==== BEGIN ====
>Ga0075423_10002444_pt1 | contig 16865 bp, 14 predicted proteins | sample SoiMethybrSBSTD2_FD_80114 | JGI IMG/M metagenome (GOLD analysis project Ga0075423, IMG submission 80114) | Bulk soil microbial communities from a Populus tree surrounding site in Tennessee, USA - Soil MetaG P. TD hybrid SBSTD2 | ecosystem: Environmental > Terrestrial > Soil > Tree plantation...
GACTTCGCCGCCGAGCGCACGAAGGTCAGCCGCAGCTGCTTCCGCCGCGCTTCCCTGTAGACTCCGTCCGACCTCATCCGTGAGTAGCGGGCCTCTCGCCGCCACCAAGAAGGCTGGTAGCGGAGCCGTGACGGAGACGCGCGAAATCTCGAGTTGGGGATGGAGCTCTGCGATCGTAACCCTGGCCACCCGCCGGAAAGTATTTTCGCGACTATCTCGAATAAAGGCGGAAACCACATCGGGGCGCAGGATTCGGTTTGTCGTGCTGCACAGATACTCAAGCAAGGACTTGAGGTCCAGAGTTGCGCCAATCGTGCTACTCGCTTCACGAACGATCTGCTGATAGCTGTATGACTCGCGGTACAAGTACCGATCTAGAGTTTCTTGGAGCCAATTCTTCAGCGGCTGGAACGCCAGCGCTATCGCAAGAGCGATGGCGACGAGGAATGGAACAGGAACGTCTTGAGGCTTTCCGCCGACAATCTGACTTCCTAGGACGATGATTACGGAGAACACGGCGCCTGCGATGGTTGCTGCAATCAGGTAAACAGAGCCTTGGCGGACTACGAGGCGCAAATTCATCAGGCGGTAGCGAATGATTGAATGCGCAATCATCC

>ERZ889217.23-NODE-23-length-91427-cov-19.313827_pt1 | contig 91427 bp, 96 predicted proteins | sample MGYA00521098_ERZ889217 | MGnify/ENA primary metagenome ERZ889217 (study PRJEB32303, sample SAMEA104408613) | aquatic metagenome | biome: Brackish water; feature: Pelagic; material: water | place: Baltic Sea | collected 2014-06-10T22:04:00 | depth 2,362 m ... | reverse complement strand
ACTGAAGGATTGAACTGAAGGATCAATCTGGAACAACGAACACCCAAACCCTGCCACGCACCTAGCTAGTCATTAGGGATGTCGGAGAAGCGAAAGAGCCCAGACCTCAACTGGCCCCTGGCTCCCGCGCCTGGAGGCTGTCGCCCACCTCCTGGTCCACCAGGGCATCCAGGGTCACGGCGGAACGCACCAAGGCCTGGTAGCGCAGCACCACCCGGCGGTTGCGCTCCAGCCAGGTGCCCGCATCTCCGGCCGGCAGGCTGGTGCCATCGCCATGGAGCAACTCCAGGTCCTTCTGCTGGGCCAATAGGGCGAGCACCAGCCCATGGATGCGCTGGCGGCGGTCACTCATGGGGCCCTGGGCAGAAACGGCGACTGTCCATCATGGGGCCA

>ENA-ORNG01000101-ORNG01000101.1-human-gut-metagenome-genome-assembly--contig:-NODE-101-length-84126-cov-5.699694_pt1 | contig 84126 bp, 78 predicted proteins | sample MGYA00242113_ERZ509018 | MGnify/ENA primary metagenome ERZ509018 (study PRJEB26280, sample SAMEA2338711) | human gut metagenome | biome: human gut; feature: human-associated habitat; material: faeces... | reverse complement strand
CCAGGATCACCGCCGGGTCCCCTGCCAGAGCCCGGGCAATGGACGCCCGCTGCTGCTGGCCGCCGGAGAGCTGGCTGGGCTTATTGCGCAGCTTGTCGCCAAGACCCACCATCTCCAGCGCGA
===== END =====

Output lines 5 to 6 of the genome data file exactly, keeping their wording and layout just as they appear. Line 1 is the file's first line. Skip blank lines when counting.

>ENA-ORNG01000101-ORNG01000101.1-human-gut-metagenome-genome-assembly--contig:-NODE-101-length-84126-cov-5.699694_pt1 | contig 84126 bp, 78 predicted proteins | sample MGYA00242113_ERZ509018 | MGnify/ENA primary metagenome ERZ509018 (study PRJEB26280, sample SAMEA2338711) | human gut metagenome | biome: human gut; feature: human-associated habitat; material: faeces... | reverse complement strand
CCAGGATCACCGCCGGGTCCCCTGCCAGAGCCCGGGCAATGGACGCCCGCTGCTGCTGGCCGCCGGAGAGCTGGCTGGGCTTATTGCGCAGCTTGTCGCCAAGACCCACCATCTCCAGCGCGA